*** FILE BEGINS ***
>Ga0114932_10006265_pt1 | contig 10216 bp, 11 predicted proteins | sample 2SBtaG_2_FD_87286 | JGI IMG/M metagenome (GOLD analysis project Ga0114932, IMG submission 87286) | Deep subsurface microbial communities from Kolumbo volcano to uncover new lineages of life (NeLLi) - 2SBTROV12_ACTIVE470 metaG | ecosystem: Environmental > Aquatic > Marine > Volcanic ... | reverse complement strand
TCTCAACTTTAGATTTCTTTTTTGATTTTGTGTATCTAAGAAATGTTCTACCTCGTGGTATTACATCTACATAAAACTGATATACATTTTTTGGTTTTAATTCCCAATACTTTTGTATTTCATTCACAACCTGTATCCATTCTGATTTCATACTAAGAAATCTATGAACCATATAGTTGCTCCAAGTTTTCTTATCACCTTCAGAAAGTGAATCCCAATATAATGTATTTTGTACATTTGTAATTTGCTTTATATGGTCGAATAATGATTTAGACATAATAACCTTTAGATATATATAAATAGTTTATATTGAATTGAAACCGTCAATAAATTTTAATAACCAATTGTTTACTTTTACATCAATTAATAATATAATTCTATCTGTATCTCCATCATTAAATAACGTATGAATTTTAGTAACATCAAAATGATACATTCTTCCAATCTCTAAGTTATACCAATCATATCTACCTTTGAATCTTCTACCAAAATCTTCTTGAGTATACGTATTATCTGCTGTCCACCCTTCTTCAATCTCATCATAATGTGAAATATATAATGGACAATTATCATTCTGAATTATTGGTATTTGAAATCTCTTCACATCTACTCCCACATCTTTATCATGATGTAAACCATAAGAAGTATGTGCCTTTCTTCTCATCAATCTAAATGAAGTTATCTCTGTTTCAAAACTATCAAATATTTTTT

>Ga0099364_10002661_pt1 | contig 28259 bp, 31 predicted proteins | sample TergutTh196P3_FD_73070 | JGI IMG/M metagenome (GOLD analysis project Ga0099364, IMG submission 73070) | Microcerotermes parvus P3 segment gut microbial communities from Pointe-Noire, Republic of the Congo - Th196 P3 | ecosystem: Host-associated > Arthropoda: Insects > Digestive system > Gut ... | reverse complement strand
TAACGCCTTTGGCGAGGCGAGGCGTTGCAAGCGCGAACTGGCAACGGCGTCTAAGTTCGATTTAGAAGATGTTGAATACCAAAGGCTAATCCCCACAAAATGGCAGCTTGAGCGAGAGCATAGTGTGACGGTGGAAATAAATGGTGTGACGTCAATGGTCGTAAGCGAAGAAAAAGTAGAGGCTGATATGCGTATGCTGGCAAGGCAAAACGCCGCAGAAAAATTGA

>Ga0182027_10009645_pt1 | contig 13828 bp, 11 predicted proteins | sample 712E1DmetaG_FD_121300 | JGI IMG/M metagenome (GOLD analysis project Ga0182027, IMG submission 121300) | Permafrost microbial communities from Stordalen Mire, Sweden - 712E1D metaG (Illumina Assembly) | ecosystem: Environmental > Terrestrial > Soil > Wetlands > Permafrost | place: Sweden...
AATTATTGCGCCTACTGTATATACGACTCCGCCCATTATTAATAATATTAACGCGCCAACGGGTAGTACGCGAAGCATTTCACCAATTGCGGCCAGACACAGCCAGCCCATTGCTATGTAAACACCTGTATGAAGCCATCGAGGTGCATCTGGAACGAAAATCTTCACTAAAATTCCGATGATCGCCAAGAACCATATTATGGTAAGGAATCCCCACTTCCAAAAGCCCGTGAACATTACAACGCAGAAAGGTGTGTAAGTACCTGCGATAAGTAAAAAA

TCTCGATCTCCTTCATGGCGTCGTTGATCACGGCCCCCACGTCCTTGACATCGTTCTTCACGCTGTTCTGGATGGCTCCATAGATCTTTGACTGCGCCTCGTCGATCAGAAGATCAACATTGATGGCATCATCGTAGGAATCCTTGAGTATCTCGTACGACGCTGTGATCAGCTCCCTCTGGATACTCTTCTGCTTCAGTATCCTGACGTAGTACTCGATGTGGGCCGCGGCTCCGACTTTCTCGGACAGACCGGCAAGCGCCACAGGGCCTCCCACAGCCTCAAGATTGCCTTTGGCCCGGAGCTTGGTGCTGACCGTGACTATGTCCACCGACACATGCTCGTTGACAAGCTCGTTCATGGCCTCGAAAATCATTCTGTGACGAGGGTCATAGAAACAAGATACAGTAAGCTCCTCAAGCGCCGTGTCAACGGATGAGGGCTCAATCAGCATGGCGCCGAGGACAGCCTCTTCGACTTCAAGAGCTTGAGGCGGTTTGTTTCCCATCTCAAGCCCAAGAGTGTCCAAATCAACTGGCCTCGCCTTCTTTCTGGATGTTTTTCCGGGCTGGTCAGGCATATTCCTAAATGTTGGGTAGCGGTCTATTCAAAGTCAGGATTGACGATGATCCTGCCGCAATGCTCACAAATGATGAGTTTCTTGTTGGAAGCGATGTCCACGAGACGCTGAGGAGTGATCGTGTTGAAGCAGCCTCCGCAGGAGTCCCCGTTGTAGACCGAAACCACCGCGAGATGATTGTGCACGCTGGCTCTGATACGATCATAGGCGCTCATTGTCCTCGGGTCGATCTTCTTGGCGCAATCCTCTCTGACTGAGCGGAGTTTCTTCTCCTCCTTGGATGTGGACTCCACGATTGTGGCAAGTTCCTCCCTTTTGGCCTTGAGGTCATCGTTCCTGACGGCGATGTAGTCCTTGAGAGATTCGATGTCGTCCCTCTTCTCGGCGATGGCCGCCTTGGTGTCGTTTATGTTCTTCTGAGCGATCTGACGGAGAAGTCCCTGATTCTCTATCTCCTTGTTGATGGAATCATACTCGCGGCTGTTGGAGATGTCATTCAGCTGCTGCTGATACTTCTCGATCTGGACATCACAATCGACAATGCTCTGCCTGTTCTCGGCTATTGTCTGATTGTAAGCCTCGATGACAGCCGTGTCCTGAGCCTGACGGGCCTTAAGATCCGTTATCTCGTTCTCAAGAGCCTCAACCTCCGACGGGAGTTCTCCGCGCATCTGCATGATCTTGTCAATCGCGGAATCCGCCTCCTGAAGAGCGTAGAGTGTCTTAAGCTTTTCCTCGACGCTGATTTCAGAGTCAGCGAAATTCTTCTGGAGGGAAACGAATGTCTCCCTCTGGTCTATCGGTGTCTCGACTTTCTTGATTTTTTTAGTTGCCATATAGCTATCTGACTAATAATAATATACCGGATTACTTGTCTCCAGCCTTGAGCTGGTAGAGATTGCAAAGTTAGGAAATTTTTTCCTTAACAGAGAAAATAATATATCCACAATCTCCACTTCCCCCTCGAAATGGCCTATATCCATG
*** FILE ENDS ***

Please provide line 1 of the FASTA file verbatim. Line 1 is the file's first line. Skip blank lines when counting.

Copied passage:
>Ga0114932_10006265_pt1 | contig 10216 bp, 11 predicted proteins | sample 2SBtaG_2_FD_87286 | JGI IMG/M metagenome (GOLD analysis project Ga0114932, IMG submission 87286) | Deep subsurface microbial communities from Kolumbo volcano to uncover new lineages of life (NeLLi) - 2SBTROV12_ACTIVE470 metaG | ecosystem: Environmental > Aquatic > Marine > Volcanic ... | reverse complement strand